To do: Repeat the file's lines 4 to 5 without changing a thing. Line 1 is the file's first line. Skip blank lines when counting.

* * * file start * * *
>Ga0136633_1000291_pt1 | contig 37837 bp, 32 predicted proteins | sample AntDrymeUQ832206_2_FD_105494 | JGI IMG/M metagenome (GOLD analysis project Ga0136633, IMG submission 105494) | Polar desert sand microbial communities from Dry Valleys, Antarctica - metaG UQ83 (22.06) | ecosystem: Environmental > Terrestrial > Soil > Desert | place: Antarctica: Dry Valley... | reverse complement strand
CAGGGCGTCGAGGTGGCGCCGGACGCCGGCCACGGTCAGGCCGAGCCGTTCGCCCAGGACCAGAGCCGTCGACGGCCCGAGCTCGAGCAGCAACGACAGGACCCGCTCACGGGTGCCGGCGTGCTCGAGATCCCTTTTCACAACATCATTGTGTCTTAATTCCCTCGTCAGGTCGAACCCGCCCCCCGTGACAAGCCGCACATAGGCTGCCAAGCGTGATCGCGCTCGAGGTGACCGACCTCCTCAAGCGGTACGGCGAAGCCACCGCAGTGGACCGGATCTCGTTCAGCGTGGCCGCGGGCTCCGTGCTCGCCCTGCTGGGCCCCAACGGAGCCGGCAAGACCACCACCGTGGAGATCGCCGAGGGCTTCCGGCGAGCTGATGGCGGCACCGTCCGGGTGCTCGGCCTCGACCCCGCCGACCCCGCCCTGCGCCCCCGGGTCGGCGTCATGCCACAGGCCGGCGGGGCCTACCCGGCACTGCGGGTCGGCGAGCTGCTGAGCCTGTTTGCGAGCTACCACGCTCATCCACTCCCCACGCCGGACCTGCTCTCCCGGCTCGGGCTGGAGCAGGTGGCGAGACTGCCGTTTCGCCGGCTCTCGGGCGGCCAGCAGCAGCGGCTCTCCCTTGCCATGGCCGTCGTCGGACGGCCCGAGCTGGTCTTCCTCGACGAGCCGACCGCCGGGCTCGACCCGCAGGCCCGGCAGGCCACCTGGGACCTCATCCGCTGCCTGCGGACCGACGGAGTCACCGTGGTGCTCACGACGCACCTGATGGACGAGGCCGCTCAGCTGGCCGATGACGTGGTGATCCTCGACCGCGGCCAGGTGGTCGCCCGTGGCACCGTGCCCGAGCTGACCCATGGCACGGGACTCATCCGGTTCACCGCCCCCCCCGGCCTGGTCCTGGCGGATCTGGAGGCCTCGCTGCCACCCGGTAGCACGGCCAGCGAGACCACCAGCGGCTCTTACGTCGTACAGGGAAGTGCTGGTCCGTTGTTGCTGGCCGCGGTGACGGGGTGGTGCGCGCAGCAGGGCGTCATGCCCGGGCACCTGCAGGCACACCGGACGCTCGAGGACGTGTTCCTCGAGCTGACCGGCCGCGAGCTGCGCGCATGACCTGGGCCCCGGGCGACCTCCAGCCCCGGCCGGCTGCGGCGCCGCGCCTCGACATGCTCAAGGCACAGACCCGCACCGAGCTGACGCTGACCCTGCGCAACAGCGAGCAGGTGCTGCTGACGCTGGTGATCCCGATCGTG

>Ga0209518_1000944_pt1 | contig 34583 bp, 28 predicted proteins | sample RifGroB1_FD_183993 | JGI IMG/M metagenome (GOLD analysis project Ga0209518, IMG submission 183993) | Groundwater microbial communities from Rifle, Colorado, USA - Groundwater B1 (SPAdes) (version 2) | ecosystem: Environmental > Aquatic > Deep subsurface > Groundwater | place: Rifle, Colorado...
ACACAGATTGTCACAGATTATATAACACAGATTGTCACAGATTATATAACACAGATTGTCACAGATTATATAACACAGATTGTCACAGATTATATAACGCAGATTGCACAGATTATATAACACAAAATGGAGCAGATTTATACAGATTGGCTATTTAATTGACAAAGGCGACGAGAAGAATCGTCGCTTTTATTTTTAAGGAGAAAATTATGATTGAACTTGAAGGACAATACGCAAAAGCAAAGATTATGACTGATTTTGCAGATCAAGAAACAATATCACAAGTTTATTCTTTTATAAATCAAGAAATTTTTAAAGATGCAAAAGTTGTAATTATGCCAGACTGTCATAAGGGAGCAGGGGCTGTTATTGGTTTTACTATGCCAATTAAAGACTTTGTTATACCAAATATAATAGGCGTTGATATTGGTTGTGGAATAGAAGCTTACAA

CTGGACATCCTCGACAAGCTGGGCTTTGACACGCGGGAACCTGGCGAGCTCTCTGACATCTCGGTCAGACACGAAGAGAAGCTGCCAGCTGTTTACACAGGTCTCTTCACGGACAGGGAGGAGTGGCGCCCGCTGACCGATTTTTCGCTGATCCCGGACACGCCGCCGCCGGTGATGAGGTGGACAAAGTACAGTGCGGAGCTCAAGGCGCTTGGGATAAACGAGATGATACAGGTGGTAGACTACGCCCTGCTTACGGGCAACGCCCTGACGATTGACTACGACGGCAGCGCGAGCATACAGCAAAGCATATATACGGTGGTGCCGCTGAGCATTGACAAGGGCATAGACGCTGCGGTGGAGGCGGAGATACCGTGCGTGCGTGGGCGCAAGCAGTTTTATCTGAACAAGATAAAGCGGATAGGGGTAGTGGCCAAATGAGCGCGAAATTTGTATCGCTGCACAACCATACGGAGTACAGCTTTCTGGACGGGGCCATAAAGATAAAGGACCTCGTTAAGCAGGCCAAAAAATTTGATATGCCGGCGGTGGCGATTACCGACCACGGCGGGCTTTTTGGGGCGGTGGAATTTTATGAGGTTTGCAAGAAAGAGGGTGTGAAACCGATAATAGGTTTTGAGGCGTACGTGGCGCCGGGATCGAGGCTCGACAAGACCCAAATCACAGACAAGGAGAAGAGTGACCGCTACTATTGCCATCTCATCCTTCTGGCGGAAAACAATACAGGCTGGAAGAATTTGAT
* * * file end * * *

ACACAGATTGTCACAGATTATATAACACAGATTGTCACAGATTATATAACACAGATTGTCACAGATTATATAACACAGATTGTCACAGATTATATAACGCAGATTGCACAGATTATATAACACAAAATGGAGCAGATTTATACAGATTGGCTATTTAATTGACAAAGGCGACGAGAAGAATCGTCGCTTTTATTTTTAAGGAGAAAATTATGATTGAACTTGAAGGACAATACGCAAAAGCAAAGATTATGACTGATTTTGCAGATCAAGAAACAATATCACAAGTTTATTCTTTTATAAATCAAGAAATTTTTAAAGATGCAAAAGTTGTAATTATGCCAGACTGTCATAAGGGAGCAGGGGCTGTTATTGGTTTTACTATGCCAATTAAAGACTTTGTTATACCAAATATAATAGGCGTTGATATTGGTTGTGGAATAGAAGCTTACAA

CTGGACATCCTCGACAAGCTGGGCTTTGACACGCGGGAACCTGGCGAGCTCTCTGACATCTCGGTCAGACACGAAGAGAAGCTGCCAGCTGTTTACACAGGTCTCTTCACGGACAGGGAGGAGTGGCGCCCGCTGACCGATTTTTCGCTGATCCCGGACACGCCGCCGCCGGTGATGAGGTGGACAAAGTACAGTGCGGAGCTCAAGGCGCTTGGGATAAACGAGATGATACAGGTGGTAGACTACGCCCTGCTTACGGGCAACGCCCTGACGATTGACTACGACGGCAGCGCGAGCATACAGCAAAGCATATATACGGTGGTGCCGCTGAGCATTGACAAGGGCATAGACGCTGCGGTGGAGGCGGAGATACCGTGCGTGCGTGGGCGCAAGCAGTTTTATCTGAACAAGATAAAGCGGATAGGGGTAGTGGCCAAATGAGCGCGAAATTTGTATCGCTGCACAACCATACGGAGTACAGCTTTCTGGACGGGGCCATAAAGATAAAGGACCTCGTTAAGCAGGCCAAAAAATTTGATATGCCGGCGGTGGCGATTACCGACCACGGCGGGCTTTTTGGGGCGGTGGAATTTTATGAGGTTTGCAAGAAAGAGGGTGTGAAACCGATAATAGGTTTTGAGGCGTACGTGGCGCCGGGATCGAGGCTCGACAAGACCCAAATCACAGACAAGGAGAAGAGTGACCGCTACTATTGCCATCTCATCCTTCTGGCGGAAAACAATACAGGCTGGAAGAATTTGAT